Analyzing key costs
So far, we’ve looked at Shake Shack’s (SHAK) revenues and drivers. It’s also important to understand how the company has been managing its key costs. In this part of the series, we’ll look at restaurants’ three key costs:
- occupancy costs
The above chart shows Shake Shack’s three key costs in 2013. It also shows the key costs for other restaurants. As a percentage of sales, Shake Shack had the lowest cost of food at 30.3%—compared to The Habit (HABT). The Habit is a relatively new company. It had a food cost of 32.2%. McDonald’s (MCD) and Popeye’s (PLKI) had food costs of 33.7% and 33.1%, respectively.
As a percentage of sales, Shake Shack’s labor costs are 25.5%. McDonald’s labor costs were 25.5%. The Habit’s labor costs were 29.7%. Popeye’s had the highest labor costs at 48%.
It’s important to note that these costs are a percentage of relevant company-operated sales. They aren’t the company’s entire sales. This gives a more accurate picture when we look at the above costs.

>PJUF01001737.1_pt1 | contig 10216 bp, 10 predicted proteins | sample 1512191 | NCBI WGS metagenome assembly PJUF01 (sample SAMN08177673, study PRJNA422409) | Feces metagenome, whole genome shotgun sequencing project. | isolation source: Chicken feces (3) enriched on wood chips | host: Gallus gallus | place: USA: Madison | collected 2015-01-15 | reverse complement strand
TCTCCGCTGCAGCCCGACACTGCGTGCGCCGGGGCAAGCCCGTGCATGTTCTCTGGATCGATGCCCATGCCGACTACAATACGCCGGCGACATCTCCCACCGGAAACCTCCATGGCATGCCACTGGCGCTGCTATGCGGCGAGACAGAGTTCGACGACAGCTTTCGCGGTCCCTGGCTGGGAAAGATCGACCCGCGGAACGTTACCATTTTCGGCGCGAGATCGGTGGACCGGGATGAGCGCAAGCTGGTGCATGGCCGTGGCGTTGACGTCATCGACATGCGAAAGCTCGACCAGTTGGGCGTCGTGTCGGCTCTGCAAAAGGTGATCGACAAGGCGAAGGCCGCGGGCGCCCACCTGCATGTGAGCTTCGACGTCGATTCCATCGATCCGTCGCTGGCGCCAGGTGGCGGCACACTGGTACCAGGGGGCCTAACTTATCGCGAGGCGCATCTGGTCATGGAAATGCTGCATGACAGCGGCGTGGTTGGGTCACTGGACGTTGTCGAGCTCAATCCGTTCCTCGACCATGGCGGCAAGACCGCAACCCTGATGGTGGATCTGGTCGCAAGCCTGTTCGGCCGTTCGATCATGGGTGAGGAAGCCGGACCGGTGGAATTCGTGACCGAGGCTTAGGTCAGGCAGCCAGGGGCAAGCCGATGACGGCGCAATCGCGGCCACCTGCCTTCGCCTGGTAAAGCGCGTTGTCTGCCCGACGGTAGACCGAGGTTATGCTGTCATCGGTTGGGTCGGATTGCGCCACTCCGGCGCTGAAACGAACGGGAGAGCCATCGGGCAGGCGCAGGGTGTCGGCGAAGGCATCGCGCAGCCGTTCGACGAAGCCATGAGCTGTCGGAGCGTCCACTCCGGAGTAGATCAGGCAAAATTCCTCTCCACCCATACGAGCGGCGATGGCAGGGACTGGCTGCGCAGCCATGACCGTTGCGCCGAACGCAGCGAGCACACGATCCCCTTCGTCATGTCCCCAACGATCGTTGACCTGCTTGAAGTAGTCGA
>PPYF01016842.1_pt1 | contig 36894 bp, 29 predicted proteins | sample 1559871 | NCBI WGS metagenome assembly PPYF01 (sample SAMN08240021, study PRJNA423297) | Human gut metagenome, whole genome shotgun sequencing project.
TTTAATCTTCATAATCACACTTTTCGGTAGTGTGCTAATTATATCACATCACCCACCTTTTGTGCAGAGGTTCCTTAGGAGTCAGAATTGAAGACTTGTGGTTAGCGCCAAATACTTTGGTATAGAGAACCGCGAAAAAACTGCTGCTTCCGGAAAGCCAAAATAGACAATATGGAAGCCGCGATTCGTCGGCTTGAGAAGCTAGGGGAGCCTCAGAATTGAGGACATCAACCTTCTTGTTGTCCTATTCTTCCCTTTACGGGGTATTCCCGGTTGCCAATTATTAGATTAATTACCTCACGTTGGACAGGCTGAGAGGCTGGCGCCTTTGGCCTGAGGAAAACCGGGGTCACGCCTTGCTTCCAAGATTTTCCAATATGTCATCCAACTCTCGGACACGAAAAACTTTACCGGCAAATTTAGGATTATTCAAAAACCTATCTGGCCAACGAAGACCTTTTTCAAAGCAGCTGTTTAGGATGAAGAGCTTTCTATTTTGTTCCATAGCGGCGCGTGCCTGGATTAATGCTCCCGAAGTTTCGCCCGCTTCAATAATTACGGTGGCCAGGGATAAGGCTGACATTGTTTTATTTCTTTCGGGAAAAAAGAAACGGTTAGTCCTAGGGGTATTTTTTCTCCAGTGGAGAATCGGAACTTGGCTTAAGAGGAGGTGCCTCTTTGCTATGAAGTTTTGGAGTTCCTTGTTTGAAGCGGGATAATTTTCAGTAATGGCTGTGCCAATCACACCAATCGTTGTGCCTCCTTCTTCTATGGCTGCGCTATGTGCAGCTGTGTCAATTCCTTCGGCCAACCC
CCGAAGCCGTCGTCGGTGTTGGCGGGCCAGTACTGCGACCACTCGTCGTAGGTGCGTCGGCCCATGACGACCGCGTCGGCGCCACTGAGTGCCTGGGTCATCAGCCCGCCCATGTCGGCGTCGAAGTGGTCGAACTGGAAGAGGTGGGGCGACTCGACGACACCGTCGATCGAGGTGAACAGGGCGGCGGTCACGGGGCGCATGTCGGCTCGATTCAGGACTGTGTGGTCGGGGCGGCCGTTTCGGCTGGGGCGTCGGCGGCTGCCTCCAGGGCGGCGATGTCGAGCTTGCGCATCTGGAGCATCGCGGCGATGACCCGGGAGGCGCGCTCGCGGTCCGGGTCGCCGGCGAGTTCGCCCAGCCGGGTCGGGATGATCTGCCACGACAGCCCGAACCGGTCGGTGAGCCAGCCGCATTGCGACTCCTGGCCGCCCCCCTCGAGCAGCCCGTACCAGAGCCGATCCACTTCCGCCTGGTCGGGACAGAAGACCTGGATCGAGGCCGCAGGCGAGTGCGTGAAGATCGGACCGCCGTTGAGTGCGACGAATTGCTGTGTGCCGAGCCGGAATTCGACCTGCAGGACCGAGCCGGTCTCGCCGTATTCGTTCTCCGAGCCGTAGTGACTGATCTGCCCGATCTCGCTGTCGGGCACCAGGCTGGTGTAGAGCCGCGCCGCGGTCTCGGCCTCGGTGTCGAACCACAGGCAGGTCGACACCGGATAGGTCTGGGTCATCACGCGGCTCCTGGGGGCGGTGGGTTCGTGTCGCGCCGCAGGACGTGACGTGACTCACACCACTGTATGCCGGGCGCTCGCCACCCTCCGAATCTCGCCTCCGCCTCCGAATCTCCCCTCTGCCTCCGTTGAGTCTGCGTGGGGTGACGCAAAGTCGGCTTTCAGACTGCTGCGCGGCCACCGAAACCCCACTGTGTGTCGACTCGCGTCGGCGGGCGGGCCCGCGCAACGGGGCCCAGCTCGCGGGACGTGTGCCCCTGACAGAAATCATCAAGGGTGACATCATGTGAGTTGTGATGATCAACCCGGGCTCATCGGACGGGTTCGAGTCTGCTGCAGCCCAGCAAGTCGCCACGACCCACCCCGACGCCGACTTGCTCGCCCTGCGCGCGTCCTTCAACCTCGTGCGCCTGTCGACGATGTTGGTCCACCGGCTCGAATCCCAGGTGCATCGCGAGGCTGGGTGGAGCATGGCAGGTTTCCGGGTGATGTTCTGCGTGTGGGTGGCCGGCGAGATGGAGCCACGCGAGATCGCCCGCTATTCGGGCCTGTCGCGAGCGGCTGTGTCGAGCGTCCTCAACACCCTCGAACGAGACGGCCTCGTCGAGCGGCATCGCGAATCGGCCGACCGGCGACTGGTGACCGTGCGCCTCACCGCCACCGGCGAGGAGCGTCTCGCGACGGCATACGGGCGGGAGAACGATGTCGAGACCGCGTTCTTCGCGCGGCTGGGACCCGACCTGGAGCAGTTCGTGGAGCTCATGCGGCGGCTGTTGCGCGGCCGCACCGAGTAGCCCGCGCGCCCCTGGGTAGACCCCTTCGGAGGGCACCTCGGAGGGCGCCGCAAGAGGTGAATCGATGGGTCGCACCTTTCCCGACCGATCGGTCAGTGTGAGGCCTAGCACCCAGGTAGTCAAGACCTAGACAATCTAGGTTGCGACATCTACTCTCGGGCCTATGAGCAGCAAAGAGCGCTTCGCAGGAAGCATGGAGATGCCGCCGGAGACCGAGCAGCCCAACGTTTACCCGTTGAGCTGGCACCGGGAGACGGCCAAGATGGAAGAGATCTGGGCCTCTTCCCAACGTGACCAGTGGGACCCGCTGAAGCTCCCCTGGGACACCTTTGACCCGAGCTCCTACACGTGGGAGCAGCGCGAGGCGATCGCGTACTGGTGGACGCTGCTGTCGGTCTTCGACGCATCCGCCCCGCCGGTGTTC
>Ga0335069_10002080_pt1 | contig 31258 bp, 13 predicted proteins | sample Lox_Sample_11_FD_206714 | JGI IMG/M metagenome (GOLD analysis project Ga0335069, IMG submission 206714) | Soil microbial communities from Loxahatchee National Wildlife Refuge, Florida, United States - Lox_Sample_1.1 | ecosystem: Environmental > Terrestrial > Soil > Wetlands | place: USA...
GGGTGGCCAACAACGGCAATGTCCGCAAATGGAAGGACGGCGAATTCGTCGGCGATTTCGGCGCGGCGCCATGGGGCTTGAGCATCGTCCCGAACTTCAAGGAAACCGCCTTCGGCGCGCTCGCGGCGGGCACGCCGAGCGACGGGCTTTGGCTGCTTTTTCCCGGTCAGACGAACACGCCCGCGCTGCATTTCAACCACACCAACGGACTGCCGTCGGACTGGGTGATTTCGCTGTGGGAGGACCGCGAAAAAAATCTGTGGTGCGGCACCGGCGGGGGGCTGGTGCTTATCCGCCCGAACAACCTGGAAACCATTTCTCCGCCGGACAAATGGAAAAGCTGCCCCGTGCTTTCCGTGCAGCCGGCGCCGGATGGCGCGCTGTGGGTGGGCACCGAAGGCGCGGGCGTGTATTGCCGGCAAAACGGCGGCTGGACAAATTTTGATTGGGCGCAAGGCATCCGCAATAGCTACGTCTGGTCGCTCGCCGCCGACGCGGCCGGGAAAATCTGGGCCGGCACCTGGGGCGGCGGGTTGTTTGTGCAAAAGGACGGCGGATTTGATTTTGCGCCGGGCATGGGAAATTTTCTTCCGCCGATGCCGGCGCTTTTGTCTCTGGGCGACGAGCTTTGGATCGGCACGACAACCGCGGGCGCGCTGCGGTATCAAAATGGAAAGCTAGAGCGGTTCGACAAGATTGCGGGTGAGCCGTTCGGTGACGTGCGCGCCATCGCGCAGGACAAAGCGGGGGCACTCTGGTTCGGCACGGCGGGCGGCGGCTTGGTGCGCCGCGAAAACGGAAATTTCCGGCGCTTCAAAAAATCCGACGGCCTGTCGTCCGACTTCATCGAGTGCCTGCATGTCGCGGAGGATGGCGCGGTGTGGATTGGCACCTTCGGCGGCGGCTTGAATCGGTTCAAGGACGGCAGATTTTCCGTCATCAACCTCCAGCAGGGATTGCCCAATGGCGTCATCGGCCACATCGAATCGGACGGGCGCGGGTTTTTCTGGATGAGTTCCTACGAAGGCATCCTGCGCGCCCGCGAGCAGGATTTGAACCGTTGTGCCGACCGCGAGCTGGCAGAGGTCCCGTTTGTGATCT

Shake Shack’s occupancy costs were 8.7% for 2013. The Habit occupancy costs were 15.7%. Popeye’s occupancy costs were 4.3%. McDonald’s had the highest occupancy costs at 37.1%. This shouldn’t be a surprise because McDonald’s holds most of its properties. As a result, it has a higher occupancy costs.
Shake Shack’s above costs are slightly lower—compared to its peers. The costs are spread over higher sales from newer company-operated restaurants.
In the next part of this series, we’ll look at Shake Shack’s operating margins.